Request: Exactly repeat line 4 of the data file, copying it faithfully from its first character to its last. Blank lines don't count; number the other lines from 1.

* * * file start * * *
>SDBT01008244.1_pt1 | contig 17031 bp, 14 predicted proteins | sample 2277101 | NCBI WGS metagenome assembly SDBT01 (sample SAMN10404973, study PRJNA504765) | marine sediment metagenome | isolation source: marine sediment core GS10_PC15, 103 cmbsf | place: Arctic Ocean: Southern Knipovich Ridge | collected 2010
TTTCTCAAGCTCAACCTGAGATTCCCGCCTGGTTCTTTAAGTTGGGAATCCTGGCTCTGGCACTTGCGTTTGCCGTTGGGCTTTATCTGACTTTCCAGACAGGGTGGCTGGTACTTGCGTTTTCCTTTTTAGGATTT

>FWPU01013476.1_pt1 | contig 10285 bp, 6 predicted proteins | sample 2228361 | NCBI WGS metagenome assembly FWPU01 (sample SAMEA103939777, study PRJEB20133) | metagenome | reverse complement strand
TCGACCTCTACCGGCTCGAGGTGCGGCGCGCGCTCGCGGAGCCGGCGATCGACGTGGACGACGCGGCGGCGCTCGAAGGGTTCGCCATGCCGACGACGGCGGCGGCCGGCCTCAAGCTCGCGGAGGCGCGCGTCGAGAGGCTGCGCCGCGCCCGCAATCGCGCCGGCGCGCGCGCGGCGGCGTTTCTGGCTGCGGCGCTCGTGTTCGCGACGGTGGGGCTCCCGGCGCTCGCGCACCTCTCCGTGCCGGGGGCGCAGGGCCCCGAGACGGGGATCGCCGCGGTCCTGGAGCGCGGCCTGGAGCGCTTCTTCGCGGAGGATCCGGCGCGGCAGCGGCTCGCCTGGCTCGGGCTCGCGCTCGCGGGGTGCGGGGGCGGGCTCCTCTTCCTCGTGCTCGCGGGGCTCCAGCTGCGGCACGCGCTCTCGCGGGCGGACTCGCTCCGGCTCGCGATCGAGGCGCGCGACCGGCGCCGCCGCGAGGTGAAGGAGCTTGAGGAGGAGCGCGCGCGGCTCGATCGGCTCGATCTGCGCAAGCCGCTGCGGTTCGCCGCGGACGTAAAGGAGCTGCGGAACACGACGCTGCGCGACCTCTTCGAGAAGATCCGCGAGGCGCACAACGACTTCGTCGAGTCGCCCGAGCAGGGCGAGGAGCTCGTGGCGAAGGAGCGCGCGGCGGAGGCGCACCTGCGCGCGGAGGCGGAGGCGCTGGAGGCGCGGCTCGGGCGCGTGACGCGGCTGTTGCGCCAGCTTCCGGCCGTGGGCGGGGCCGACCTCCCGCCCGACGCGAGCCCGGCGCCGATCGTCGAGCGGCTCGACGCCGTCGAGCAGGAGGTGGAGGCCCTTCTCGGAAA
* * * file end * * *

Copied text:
TCGACCTCTACCGGCTCGAGGTGCGGCGCGCGCTCGCGGAGCCGGCGATCGACGTGGACGACGCGGCGGCGCTCGAAGGGTTCGCCATGCCGACGACGGCGGCGGCCGGCCTCAAGCTCGCGGAGGCGCGCGTCGAGAGGCTGCGCCGCGCCCGCAATCGCGCCGGCGCGCGCGCGGCGGCGTTTCTGGCTGCGGCGCTCGTGTTCGCGACGGTGGGGCTCCCGGCGCTCGCGCACCTCTCCGTGCCGGGGGCGCAGGGCCCCGAGACGGGGATCGCCGCGGTCCTGGAGCGCGGCCTGGAGCGCTTCTTCGCGGAGGATCCGGCGCGGCAGCGGCTCGCCTGGCTCGGGCTCGCGCTCGCGGGGTGCGGGGGCGGGCTCCTCTTCCTCGTGCTCGCGGGGCTCCAGCTGCGGCACGCGCTCTCGCGGGCGGACTCGCTCCGGCTCGCGATCGAGGCGCGCGACCGGCGCCGCCGCGAGGTGAAGGAGCTTGAGGAGGAGCGCGCGCGGCTCGATCGGCTCGATCTGCGCAAGCCGCTGCGGTTCGCCGCGGACGTAAAGGAGCTGCGGAACACGACGCTGCGCGACCTCTTCGAGAAGATCCGCGAGGCGCACAACGACTTCGTCGAGTCGCCCGAGCAGGGCGAGGAGCTCGTGGCGAAGGAGCGCGCGGCGGAGGCGCACCTGCGCGCGGAGGCGGAGGCGCTGGAGGCGCGGCTCGGGCGCGTGACGCGGCTGTTGCGCCAGCTTCCGGCCGTGGGCGGGGCCGACCTCCCGCCCGACGCGAGCCCGGCGCCGATCGTCGAGCGGCTCGACGCCGTCGAGCAGGAGGTGGAGGCCCTTCTCGGAAA